The court held that a distinction is drawn between the date the right becomes effective and the date of registration. The right becomes effective from the date of approval and subsequently needs to be registered within 30 days of it becoming effective. Therefore, the prospecting right will become enforceable from the date it is effective. The court found that to interpret the Mineral and Petroleum Development Act to mean that a prospecting right becomes effective but remains unenforceable because it has not been registered, would be impractical.
The court found that the respondent’s refusal was primarily a point of protecting his right as a landowner and to the protecting against being arbitrarily deprived of one’s property. Irrespective of the fact that the applicants renewed their prospecting right, the right remained in force until such time as the renewal had been granted or refused. Thus, the applicants had a valid and existing prospecting right and were entitled to access the land to complete their operations.
The court considered a petition whereby the petitioners averred that they were land owners on which a wind farm was to be developed. The respondents bought the project rights from the initial owners whose application for the construction of the farm had been successful and sought to expand the farm. They obtained permission from the National Environmental Management Authority (NEMA) by renewing the initial project application.
The petitioners alleged that this was against the provisions of the Environmental Management and Coordination Act and the Constitution as the expansion was not implemented in accordance with the law and would violate their constitutional rights to a clean and healthy environment and their rights to own property. The expansion entailed the farm would encroaching onto their surrounding properties.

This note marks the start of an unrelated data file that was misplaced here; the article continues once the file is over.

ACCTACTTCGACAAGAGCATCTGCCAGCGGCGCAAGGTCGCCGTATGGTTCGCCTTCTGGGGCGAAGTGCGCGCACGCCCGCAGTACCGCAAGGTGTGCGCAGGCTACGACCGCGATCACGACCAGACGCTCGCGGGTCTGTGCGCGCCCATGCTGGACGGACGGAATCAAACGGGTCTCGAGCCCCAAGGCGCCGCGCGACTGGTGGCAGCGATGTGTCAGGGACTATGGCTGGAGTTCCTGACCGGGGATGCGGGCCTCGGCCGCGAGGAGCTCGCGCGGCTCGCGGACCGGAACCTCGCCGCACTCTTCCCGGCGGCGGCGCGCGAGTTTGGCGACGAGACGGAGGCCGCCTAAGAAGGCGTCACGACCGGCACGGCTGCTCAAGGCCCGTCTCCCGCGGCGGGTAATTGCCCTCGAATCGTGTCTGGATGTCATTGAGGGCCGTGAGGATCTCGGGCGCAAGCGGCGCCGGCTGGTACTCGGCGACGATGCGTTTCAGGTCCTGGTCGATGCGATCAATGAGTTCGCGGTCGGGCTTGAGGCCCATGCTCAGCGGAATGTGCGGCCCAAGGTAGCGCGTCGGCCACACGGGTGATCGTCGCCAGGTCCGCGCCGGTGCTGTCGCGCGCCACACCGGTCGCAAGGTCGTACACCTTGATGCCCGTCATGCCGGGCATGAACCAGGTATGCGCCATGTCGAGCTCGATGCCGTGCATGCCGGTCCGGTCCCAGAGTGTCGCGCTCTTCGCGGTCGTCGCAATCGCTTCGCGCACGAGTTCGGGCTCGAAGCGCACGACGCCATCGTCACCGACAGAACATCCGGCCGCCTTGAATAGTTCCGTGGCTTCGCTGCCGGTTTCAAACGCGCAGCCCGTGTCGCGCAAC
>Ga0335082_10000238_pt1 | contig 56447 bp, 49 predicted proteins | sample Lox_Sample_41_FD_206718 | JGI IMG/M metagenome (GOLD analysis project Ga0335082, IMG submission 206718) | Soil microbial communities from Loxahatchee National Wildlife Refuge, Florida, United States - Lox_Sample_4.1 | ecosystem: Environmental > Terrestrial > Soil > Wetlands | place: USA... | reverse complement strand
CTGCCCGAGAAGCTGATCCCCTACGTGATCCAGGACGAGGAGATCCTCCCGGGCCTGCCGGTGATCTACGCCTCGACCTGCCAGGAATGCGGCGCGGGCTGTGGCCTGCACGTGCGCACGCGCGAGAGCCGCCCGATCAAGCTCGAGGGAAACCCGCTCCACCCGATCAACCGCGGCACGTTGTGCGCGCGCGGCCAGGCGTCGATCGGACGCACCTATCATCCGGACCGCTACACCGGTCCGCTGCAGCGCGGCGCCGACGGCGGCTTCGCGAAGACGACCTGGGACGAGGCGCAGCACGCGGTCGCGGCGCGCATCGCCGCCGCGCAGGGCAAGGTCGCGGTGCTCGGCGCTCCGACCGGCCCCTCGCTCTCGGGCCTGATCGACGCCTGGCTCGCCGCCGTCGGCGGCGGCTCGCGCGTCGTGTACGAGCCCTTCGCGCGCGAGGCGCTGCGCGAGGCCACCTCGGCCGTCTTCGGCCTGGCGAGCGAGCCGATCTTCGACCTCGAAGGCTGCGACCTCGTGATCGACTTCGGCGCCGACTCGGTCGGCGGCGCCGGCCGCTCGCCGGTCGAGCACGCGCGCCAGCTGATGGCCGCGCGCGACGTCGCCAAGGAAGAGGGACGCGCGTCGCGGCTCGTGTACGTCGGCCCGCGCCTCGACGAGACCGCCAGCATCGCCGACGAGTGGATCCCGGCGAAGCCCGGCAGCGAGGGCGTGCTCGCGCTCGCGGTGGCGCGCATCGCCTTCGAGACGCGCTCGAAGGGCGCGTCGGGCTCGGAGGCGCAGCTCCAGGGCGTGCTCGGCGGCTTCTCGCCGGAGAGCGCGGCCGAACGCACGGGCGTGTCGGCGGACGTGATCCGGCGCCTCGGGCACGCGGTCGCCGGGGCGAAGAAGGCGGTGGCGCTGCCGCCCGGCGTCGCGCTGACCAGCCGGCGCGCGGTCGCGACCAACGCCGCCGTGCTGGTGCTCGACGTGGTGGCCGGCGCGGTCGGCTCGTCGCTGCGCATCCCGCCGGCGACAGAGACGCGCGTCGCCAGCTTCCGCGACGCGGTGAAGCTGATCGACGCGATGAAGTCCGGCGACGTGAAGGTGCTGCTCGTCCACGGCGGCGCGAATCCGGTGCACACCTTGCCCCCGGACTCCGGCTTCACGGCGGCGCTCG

The issue faced by the court was whether the expansion was legal and whether the rights of the petitioners had been violated or not.
The court held that the expansion could not be logically carried out at the site captured in the original Environmental Impact Assessment and the EIA study report initially filed with NEMA. It could therefore, not be renewed. They had to file a new application and therefore the renewal of the application was contrary to law.
This failure to adhere to the EIA regulations potentially threatened the petitioners’ right to a clean and healthy environment but not their right to own property as the farm did not make use of their land nor did it threaten to use it up.
The applicant, sought to review and set aside the 5th respondent’s decision on 3 grounds 1) it failed to adhere to the audi alteram partem principle, 2) the decision was unreasonable, and 3) there was a perception of bias.
The applicant was formed to manage the Long Beach development on behalf of individual members, which gave them the powers to make applications for environmental authorizations.
The audi alteram partem principle entitles affected parties to make representations. The applicant contended that it was denied this opportunity when the 5th respondent made its decision.
The court found that there is a distinction between reasons advanced in support of a decision and concerns that may relate to matters which are not properly addressed. Held, that an uncertainty suggests a lack of clarity to enable the decision maker to apply his mind. However, if an uncertainty is created, the decision maker should afford the applicant an opportunity to answer, and settle those concerns. The court found that the fifth respondent’s actions, in not allowing the applicant to respond, denied it of its right curtail uncertainties and failed to adhere to the audi alteram partem principle.